Alien asteroid dinosaurs? The junking of science
One-time editor of Encyclopædia Britannica, author of How to Know and a contributor to The American online magazine, Robert McHenry, explains how easily science can be junked – with obvious damage to its reputation. The culprit? Public relations.
McHenry explains how Ronald Breslow’s ‘Evidence for the likely origin of homochirality in amino acids, sugars and nucleosides on prebiotic Earth’ triggered news headlines like ‘Claim: Advanced dinosaurs may rule other planets’ and ‘Do intelligent dinosaurs really rule alien worlds?’
McHenry explains the chemistry in the academic paper, but it’s the domino effect triggered by Breslow’s last lines that are the key to the junking that happened next.
Breslow concluded, ‘An implication from this work is that elsewhere in the universe there could be life forms based on D amino acids and L sugars, depending on the chirality of circular polarised light in that sector of the universe or whatever other process operated to favour the L α-methyl amino acids in the meteorites that have landed on Earth.’
As McHenry observes, ‘He should have quit while he was ahead.’ The headline – not that the story would ever have been picked up – might then have read, ‘Chirality or other unknown process favouring L α-methyl amino acids could influence life forms elsewhere in the universe, in the event that life forms exist elsewhere in the universe, maybe.’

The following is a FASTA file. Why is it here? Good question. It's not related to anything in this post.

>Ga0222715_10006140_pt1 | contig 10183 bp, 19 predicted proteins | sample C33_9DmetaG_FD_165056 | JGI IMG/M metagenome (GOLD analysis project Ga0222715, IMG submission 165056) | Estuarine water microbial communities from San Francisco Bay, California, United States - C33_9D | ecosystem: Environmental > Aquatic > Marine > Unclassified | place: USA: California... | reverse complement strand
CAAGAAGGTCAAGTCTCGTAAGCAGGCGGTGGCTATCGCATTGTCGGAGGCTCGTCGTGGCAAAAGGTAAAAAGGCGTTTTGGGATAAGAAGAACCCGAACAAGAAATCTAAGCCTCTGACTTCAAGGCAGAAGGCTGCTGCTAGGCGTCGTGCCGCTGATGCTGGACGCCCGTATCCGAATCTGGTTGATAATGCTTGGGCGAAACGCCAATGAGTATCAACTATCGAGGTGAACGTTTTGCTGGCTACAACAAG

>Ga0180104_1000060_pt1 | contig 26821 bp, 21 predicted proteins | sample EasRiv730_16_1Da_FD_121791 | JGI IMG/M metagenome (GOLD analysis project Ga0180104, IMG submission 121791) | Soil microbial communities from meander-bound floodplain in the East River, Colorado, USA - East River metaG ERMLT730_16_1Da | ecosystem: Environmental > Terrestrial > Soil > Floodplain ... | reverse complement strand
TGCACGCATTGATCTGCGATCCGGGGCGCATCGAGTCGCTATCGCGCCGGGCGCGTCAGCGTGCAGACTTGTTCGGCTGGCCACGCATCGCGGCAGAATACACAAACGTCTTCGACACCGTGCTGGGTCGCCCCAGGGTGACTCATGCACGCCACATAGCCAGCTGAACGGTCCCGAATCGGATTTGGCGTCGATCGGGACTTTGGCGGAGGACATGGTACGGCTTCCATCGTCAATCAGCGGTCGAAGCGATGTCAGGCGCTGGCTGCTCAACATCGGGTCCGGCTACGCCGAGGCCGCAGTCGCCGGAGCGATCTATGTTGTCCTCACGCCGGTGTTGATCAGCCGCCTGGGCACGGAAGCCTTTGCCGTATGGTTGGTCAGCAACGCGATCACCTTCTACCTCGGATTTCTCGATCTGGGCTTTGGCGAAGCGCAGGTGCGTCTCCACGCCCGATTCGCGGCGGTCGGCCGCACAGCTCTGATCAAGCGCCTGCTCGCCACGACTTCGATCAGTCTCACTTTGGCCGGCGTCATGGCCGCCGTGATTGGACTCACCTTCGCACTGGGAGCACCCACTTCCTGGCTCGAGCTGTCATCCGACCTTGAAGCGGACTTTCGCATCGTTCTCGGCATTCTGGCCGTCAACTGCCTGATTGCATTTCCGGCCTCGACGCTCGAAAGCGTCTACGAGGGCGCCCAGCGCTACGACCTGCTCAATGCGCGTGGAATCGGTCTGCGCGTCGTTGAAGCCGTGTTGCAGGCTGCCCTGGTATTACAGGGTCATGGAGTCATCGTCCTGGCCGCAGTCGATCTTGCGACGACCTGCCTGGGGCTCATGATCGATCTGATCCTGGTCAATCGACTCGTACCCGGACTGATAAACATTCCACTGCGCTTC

Of course, Breslow didn’t quit. Asks McHenry, ‘What imp of the perverse induced him to add two more sentences?’
And what did Breslow write?
‘Such life forms could well be advanced versions of dinosaurs, if mammals did not have the good fortune to have the dinosaurs wiped out by an asteroidal collision, as on Earth. We would be better off not meeting them.’
Conclusions or predictions or even laws made in science depend on hypotheses that are tested through evidence obtained by observation and experiment, with those conclusions or predictions or laws expressed in terms of probability, which are accepted in the scientific community until someone comes up with evidence that does not agree with it. That, of course, is the trouble for scientists addressing climate change: scientists accept probability, while the media wants certainty; hell, the media wants alien asteroid dinosaurs.
Read McHenry’s ‘Science vs PR’ here.
Read ‘Evidence for the likely origin of homochirality in amino acids, sugars and nucleosides on prebiotic Earth’ here.
Pictured, pebble on black background photo by Randy Kun courtesy of stock.xchng Dinosaur photo by Manuel Droide courtesy of stock.xchng
What does McHenry’s article say about scientific literacy, which includes the ability to understand science articles in the popular press and make judgements about the validity of the conclusions?